When a musical instrument manufacturer describes its product's ability to synchronize arps and LFOs to external MIDI clock, it really is almost useless information without further knowledge of the underlying triggering mechanics. Does it sync to external beat clock? Does it latch into the Master's groove or pattern cycles? Does an initial key press reset the arp's internal beat clock?  The various triggering behaviors are each desirable in different situations.  Ideally, the synth offers these as user-selectable modes, at either a patch (preferable) or global level.

So how do we simply and accurately classify arpeggiator, LFO and sequencer sync and triggering behavior? Let's try this:

Desirable Modes:

  • KEY SYNC - per Korg terminology - upon first key down, the next arpeggiator note or LFO triggers, thereby resetting the Slave's internal beat clock at the next clock tick (at either MIDI or timebase resolution). Subsequent key down (while another key is pressed) will not reset beat clock. Note that even within this mode classification, there is a noticable, tacticle difference between implemntations resetting the beat clock at timebase vs MIDI clock resolution. [i.e., 96 PPQN vs. 24 PPQN.]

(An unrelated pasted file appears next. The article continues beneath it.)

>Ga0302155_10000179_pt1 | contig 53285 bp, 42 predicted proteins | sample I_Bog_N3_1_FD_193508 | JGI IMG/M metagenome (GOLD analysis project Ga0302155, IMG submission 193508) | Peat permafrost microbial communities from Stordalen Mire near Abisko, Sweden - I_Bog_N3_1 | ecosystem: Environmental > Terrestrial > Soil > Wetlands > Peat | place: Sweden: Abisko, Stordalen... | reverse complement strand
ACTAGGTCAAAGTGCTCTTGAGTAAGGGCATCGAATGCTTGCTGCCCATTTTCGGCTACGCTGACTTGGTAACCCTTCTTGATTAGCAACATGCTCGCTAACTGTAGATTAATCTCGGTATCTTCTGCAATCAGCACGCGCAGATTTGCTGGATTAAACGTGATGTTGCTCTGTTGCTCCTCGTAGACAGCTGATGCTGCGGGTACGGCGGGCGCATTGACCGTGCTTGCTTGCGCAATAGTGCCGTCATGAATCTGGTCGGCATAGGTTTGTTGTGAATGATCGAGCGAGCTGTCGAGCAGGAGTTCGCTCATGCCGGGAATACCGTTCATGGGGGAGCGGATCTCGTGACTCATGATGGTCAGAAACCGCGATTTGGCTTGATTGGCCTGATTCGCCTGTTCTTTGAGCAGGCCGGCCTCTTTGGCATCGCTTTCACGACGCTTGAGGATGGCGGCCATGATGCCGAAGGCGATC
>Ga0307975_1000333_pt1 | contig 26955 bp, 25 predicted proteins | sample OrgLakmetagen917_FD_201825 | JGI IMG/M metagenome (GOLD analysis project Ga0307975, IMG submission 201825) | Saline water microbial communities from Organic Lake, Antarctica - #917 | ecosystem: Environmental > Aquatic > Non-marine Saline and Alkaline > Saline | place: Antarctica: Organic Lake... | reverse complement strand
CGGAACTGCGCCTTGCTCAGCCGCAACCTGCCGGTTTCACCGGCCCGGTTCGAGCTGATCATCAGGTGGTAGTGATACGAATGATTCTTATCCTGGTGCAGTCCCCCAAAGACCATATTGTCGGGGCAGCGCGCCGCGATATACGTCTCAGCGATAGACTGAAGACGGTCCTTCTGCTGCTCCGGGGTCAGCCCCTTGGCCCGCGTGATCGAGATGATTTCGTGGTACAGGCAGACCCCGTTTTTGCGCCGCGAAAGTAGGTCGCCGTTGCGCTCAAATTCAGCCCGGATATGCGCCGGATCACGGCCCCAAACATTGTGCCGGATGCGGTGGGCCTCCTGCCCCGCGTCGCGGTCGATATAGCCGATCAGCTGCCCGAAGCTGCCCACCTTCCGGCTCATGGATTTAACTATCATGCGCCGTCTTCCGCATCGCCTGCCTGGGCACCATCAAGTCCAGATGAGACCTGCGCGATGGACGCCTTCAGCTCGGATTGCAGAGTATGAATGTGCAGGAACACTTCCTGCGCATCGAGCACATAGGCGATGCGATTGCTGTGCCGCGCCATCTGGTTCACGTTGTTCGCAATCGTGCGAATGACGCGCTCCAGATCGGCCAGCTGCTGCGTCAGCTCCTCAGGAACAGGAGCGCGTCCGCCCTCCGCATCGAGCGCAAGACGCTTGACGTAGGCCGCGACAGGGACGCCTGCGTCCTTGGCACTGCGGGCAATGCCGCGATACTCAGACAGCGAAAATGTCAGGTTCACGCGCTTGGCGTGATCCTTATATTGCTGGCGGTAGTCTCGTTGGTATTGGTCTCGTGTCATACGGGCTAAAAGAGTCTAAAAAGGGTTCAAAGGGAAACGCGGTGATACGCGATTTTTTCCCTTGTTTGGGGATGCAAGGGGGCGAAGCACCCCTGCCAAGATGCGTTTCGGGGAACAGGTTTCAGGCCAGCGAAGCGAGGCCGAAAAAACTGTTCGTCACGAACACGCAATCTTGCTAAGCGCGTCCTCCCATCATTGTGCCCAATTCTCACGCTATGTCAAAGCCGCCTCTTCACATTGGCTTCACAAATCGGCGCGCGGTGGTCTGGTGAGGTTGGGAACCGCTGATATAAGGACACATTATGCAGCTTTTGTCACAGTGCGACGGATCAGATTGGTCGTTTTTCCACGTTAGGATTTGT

• BEAT SYNC - The Slave instrument receives and processes any Master MIDI real-time messages; START, STOP, CONTINUE as well system common message SPP, thereby adjusting its internal beat clock accordingly. Upon key down, the slave arpeggiator / LFO will not trigger until the next BEAT Clock. [aka BEAT QUANTIZE]
  • PATTERN or GROOVE SYNC - The slave instrument sets its arp/pattern/LFO mid-phase such that the arp/LFO locks in to the Masters pattern/groove cycles. So if an arp has rests or glides at specific parts of the pattern, those rhythmic elements will always concur with the groove's.
  • PATTERN LATCH - Arp or sequencer waits until the beginning of the next pattern cycle (or measure) to trigger notes. Once the "latch" occurs, the device is subsequently in GROOVE SYNC.

Buggy / Undesirable Modes: